House Intelligence Ranking Member, Devin Nunes (R-CA), questioned Lt. Col. Alexander Vindman, an Army officer who works for the National Security Council, on Tuesday pertaining to information about President Trump’s phone call on July 25 with Ukranian President Zelenksky.
During his line of questioning, however, House Intelligence Chairman, Adam Schiff (D-CA) interrupted Nunes after Vindman admitted that he gave out information about the call to people “outside of the White House.”
“Lt. Col. Vindman, did you discuss the July 25th phone call with anyone outside the White House on July 25 or July 26? And if so, with whom?” Rep. Nunes asked.
“Yes, I did. My core function is to coordinate U.S. government policy, interagency policy and I spoke to two individuals with regards to providing some sort of readout of the call,” Vindman answered.
“Two individuals, that were not in the White House?” Nunes asked, to which Vindman responded, “Two individuals that were cleared U.S. government officials with appropriate need to know.”
“And what agencies were these officials with?” Nunes asked, to which Vindman replied, “Department of State, Deputy assistant secretary George Kent, who is responsible for the portfolio– eastern Europe, including Ukraine. And [an] individual ‘in the intelligence community.'” (Continued Below)
“As you know the intelligence community has 17 different agencies; what agency was this individual from?” Nunes asked.
Schiff immediately interjected to say, “We don’t want to use these proceedings to… we need to protect the whistleblower. I want to make sure that there is no effort to out the whistleblower through these proceedings. If the witness has a good faith belief that this may reveal the identity of the whistleblower, that is not the purpose that we are here for. And I want to advise the witness accordingly.”
Nunes reclaimed his time and asked, “You testified in your deposition that you did not know the whistleblower, to which Vindman responded, “Ranking member, it’s Lt. Col. Vindman, please.” (Continued Below)
Nunes repeated the question and addressed Lt. Col. Vindman as asked, to which Vindman said he does not know who the whistleblower is.
“How is it possible for you to name these people and then out the whistleblower?” Nunes asked.
“Per the advice of my counsel, I’ve been advised not to answer specific questions about members of the intelligence community,” Vindman claimed.
Nunes then asked, “Are you aware that this is the Intelligence Committee that’s conducting an impeachment hearing?”, to which Vindman replied, “Of course, I am.”
“Wouldn’t the appropriate place for you to come to, to testify, would be the intelligence committee about someone within the intelligence community?” Nunes asked, to which Vindman responded, “Ranking member, per the advice of my counsel, and the instructions from the Chairman, I’ve been advised to not provide any specifics on who I’ve spoken to with inside the intelligence community. What I can offer is that this was a properly cleared individual with a ‘need to know’.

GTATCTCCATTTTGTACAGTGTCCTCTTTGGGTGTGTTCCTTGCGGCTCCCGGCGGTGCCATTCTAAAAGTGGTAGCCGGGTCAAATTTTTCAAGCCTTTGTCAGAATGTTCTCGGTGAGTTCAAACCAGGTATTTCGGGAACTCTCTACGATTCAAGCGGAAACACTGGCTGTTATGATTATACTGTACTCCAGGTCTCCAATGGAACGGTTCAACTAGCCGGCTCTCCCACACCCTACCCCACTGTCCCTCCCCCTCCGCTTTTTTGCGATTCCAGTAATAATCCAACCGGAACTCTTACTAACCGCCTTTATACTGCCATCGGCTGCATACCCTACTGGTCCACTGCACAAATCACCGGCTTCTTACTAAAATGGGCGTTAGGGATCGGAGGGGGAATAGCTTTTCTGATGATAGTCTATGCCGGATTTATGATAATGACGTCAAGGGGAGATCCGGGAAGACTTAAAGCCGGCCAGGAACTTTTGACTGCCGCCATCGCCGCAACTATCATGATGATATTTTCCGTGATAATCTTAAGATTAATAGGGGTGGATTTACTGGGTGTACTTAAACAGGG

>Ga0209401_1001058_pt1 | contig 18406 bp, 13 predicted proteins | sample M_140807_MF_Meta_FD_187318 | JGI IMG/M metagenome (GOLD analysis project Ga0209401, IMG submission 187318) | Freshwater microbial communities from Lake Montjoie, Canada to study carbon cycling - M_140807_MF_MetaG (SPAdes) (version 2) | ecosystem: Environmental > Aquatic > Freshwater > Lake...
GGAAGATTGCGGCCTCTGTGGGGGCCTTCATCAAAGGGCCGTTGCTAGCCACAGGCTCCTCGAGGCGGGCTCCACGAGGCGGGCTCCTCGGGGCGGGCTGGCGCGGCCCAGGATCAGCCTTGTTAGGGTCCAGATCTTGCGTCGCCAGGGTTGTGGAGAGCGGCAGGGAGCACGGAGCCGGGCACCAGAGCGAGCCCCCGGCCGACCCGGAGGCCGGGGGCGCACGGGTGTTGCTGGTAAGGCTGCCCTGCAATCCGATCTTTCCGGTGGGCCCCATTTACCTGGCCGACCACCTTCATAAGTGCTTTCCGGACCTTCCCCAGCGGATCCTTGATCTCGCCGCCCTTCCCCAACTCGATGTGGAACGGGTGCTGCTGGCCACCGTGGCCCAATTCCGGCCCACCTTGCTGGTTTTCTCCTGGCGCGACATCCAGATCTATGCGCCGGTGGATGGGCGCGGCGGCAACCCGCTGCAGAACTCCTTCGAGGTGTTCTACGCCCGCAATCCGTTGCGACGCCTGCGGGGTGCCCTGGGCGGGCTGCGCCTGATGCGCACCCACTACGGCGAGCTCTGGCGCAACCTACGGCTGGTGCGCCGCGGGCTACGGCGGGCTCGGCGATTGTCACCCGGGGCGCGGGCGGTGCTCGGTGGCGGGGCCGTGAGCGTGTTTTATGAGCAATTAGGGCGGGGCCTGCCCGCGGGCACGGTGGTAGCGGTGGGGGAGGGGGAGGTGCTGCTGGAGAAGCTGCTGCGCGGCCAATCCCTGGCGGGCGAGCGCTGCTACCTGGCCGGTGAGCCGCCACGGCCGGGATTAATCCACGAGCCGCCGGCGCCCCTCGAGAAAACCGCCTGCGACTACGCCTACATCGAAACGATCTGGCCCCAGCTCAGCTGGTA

“You can plead the fifth, but you’re here to answer questions and you’re here under subpoena. So you can either answer the question or you can plead the fifth,” Nunes demanded. (Continued Below)
Lt. Col. Vindman’s council interjected to say, “On behalf of my client, we are here following the rules of the committee, rule of the chair, with regard to this issue. And this does not call for an answer that is invoking the fifth or any theoretical issue like that. We’re following the ruling of the chair.”
“What ruling is that?” Nunes asked, to which Schiff interjected again to say, “The council is correct. The whistleblower has the statutory right to anonymity used to out the whistleblower.”
“Well we’ve attempted to subpoena the whistleblower to sit for a deposition, the chair has tabled that motion and unwilling to recognize those motions over the last few days of this impeachment inquisition process,” Nunes explained.
Last month, former Fox News’ Chief Intelligence correspondent, Catherine Herridge, however, pointed out last month the law Lt. Col. Vindman may have violated with his post-Ukraine phone call actions, according to his opening statement of his deposition that was conducted behind closed doors. (Video Below)
“One thing that caught my attention is that Vindman said he shared it with people who were relevant and had sort of a ‘need to know’ and ‘proper security clearances,’” Herridge said. “The reason that matters is that presidential phone calls are ‘highly classified’, and if they’re shared with people who don’t have a ‘need to know’, that would be a potential violation of the ‘leaking statute’, which is 18 U.S.C. 798”. (18 U.S.C. 798: Disclosure of classified information)
Rep. Devin Nunes questions Lt. Col. Vindman: